Last week at NAB, Laser Pacific colorist Lou Levinson dropped by Filmlight’s demo room to show reporters a quick look at his work digitally restoring two popular titles on the super-powered Baselight color-grading system — director Steven Spielberg’s Saving Private Ryan and director Ridley Scott’s Gladiator.

If you’re like me, you might wonder how much restoration really has to be done on two films released at the turn of the 21st century. I mean, how bad can they look?

As described by Levinson, these two restorations were class acts. The original camera negatives were scanned at 6K on a Northlight scanner to create a detailed and nuanced 4K image to work with. (If the same work were being done today, Levinson said, a Northlight 2 would likely be scanning the film at 8K — a resolution that he said is “getting near film’s theoretical limits.”)

Color-grading was performed on the Baselight 8, a system powerful enough that organization becomes the biggest problem for a colorist to manage, rather than any issues with the capabilities of the hardware or software, Levinson said. If a picture is in really bad shape, Levinson said he’ll turn to tools from The Pixel Farm to perform serious geometrical restoration on distorted film frames.

Levinson chatted a little bit about dust-and-scratch removal — the latest toolsets make it much easier to fix vertical scratches, he says — but a restoration job can be more complicated, and more amusing, than just that. Levinson showed us a shot from Gladiator in which several members of the film crew are just visible around a corner of the Roman cityscape. They have now been painted out using a clone tool to replicate bits of brickwork where they once stood. (Levinson suspects one of the men caught in the shot is Scott himself, but has yet to enlarge the image enough to verify that hunch.)

On Saving Private Ryan, one of Levinson’s primary goals was to recapture the ENR (silver-retention) look of the film’s original answer prints. That got me thinking about an issue I’ve always assumed to be fundamental to the job of creating new video masters. Is a colorist attempting to be true to film history by recreating the look of an original theatrical screening of a film? Or is he trying to take advantage of digital technology to, let’s say, “enhance” the image in (one hopes) tasteful ways? I asked Levinson if he considered an original answer print to be the ultimate reference when working on a project like this.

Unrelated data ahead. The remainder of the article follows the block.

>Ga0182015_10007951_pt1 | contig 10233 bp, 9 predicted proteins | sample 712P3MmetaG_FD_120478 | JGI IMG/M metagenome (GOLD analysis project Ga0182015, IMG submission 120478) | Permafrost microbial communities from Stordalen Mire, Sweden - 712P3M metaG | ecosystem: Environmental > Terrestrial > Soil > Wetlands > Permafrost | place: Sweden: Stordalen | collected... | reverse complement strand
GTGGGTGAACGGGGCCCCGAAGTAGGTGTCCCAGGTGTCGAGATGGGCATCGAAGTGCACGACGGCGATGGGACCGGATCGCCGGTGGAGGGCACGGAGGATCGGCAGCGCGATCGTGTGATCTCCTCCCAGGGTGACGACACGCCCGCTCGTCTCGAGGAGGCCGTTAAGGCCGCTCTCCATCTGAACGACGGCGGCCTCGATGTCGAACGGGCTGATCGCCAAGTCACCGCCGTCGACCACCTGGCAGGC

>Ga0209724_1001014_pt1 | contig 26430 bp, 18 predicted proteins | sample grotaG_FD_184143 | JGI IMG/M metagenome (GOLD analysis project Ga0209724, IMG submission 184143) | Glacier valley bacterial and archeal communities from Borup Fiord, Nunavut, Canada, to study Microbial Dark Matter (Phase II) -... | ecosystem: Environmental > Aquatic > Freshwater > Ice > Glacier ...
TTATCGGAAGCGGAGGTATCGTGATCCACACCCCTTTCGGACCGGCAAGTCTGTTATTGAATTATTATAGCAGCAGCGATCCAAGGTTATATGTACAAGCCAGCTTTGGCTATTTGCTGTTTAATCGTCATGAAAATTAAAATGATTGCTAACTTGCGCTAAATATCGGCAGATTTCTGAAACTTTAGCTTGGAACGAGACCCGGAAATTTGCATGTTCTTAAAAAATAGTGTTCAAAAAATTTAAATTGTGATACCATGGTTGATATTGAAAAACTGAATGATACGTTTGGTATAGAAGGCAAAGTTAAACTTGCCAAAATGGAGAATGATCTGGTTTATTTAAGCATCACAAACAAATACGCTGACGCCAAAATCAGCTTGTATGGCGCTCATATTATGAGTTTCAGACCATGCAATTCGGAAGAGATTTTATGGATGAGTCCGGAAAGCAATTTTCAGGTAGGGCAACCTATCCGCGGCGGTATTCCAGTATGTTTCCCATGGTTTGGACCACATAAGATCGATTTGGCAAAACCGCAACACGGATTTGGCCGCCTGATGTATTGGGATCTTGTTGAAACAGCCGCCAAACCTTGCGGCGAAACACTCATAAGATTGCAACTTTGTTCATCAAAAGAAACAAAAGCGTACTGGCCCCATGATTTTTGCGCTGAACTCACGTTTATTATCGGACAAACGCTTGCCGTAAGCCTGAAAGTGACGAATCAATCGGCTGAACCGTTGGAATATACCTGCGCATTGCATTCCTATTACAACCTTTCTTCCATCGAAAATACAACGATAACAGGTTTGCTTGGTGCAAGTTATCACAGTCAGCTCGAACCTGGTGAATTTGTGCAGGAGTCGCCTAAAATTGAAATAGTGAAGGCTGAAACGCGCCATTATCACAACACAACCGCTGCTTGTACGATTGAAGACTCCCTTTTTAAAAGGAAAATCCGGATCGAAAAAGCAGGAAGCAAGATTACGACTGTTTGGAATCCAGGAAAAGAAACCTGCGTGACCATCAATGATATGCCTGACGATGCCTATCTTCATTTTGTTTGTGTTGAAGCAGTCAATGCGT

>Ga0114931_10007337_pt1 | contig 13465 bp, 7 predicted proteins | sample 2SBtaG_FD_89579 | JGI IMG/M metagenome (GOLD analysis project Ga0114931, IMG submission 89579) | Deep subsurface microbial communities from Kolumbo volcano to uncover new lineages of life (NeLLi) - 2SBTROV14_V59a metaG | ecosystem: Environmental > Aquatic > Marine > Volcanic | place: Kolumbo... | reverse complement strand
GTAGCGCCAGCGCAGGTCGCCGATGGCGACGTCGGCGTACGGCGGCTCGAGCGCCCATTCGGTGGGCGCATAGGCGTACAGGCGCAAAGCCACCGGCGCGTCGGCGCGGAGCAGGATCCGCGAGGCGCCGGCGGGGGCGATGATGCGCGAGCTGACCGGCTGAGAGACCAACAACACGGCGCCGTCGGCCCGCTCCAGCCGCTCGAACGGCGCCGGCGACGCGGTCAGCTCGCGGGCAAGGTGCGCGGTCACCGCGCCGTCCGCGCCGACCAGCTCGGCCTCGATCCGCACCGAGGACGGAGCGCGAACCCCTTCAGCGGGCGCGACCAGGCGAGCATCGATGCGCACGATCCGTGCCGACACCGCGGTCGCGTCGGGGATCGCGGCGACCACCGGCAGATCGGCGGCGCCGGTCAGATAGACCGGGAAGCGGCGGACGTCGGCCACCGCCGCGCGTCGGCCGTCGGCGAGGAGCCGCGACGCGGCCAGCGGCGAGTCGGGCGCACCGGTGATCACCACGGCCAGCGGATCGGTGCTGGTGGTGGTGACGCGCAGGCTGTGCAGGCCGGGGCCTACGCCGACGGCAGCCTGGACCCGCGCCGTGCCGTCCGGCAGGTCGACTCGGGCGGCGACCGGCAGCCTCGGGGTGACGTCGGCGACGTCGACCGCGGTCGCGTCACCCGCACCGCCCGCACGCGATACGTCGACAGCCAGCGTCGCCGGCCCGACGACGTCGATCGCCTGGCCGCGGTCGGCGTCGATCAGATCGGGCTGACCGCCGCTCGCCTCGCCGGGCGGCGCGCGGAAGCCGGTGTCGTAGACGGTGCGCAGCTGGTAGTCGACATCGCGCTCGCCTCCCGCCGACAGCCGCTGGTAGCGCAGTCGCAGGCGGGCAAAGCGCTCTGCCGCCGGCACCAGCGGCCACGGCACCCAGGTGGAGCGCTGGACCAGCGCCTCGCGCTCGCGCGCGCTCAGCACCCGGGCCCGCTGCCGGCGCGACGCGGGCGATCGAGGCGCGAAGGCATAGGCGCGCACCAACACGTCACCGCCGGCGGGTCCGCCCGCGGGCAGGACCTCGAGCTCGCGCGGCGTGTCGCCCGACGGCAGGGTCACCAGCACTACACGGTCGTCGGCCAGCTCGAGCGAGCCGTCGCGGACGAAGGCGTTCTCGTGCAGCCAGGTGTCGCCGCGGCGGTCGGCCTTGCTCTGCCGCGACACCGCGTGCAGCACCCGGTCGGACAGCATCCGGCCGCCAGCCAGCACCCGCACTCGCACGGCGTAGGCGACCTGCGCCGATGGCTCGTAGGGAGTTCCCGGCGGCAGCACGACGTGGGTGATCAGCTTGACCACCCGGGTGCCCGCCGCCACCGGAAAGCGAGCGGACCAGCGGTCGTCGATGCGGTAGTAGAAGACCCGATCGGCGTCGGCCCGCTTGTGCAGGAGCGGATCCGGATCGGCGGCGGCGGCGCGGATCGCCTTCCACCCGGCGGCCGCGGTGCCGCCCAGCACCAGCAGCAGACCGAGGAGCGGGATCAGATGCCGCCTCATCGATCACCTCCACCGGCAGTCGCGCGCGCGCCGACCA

“A lot of creators never stop thinking about their films,” even after their release, Levinson said in response. He went on to explain that the director is the arbiter of how far a colorist should go in refining a film’s imagery. He mentioned one type of director — naming no names — for whom a film’s look is a bit of a moving target. “I’ve done the same movie four times and had it look different all four times,” he said.

I talked about this subject a little more with Laser Pacific mastering guru Ron Burdett, who insisted that the company won’t even consider a restoration project on a living director’s work unless that director is available to sign off on the restoration. (What happens when a living director butts heads with a living cinematographer is a whole ‘nother story.) As you might expect, film grain is often one of the first characteristics of the picture to receive scrutiny. Some directors display their grain proudly, while others prefer to have it dialed down a notch or two for posterity. Before you bake in that decision, you need the fellow who helmed the movie to give it the thumbs-up.

Levinson is a go-to guy for Spielberg, having worked on digital masters for E.T. the Extra-Terrestrial, Schindler’s List, Jurassic Park, and more of his films. On deck to receive some Baselight TLC is Raiders of the Lost Ark, which will get a full restoration and perhaps a stereo 3D makeover. But the current science project at Laser Pacific is an implementation of the IIF-ACES workflow (see Film & Video‘s coverage of its use on season two of Justified), a 16-bit OpenEXR process that requires 76.5 MB per frame and 1.8 GB per second of footage. The first beneficiary of that will be the live-action version of 101 Dalmatians starring Glenn Close from 1996. We’ll try to get more information on that project for publication here at StudioDaily later this year.